Friday, December 21, 2012

Eschatology, Again

Well, I guess that whole Mayan thing didn't pan out. 

Msc. Bibl. 140, Bamberg Apocalypse, fol. 32v
Kind of like in the Middle Ages, when a number of clerics, theologians, and political figures thought that the Second Coming would happen in the year 1000. Otto III, the Holy Roman Emperor, commissioned a luxurious illuminated version of the Book of Revelation (the Bamberg Apocalypse), and pursued a policy of linking his reign to those of Constantine (through his association with Pope Sylvester II) and Charlemagne (by visiting his tomb at Pentecost in 1000). The desire to create an environment that would demonstrate to God that the faithful were deserving of his return led, in part, to one of the most important social justice movements of the Middle Ages: The Peace of God. And the wealthy were worried enough about the possibility for the imminent arrival of Judgement Day that they gave land and gifts to monasteries, which, in turn, built new churches. Ralph (Radolfus) Glaber, a monk from that period, wrote that "It was as if the whole world had shaken off the dust of the ages and covered itself in the white mantle of churches."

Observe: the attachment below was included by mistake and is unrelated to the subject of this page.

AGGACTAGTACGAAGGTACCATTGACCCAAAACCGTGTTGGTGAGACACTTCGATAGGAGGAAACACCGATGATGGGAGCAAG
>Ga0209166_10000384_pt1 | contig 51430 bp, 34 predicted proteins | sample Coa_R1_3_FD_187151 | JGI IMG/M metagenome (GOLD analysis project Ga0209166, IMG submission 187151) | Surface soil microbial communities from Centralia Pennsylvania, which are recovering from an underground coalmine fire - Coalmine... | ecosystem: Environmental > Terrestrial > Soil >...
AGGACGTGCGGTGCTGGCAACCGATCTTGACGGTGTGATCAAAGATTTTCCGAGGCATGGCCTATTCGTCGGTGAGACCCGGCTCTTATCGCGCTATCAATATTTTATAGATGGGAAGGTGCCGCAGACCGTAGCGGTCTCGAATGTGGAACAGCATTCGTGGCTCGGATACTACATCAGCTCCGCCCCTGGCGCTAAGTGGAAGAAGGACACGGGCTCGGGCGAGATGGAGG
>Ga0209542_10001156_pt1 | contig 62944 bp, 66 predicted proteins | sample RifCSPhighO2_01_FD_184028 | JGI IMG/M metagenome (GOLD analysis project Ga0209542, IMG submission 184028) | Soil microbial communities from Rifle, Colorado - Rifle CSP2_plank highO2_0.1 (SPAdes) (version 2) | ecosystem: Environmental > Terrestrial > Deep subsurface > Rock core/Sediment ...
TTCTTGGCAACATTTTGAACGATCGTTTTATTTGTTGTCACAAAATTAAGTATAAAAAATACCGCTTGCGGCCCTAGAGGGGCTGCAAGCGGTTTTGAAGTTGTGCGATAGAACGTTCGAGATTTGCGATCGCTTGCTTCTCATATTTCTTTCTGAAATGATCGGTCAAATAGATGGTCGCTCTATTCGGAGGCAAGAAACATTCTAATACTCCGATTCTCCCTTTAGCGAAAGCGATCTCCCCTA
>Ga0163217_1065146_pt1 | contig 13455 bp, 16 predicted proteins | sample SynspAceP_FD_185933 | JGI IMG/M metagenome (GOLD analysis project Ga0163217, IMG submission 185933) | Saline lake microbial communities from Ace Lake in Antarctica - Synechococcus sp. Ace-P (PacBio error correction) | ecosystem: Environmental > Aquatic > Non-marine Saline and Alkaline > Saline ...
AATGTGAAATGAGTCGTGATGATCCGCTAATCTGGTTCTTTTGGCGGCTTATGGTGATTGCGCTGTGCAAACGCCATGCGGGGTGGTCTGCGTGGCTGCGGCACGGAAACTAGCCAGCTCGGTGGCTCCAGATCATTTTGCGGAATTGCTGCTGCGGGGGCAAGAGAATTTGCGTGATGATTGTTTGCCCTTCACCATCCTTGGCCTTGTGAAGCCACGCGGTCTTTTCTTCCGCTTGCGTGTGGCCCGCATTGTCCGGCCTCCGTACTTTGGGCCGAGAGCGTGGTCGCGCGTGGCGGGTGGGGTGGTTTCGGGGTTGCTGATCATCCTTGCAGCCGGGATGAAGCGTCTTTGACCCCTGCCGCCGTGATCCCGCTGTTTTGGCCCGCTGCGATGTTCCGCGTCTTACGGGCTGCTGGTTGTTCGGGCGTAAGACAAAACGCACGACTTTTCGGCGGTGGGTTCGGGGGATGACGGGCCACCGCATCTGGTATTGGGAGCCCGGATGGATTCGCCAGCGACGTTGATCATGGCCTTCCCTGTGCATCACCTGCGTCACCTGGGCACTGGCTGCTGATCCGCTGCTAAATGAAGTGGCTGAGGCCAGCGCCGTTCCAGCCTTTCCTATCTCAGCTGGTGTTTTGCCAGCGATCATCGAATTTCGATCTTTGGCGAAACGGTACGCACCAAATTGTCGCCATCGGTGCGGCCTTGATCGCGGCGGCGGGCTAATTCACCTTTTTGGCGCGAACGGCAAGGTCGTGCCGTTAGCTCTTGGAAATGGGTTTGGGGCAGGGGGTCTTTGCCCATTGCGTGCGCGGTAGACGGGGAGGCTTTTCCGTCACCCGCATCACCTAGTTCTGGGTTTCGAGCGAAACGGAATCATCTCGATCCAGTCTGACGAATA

Once the year 1000 came and went without major event, people re-dated their calculations to the year 1033, a millennium after Jesus' death, rather than his birth. That came and went, but it didn't slow down the apocalyptic prophets.

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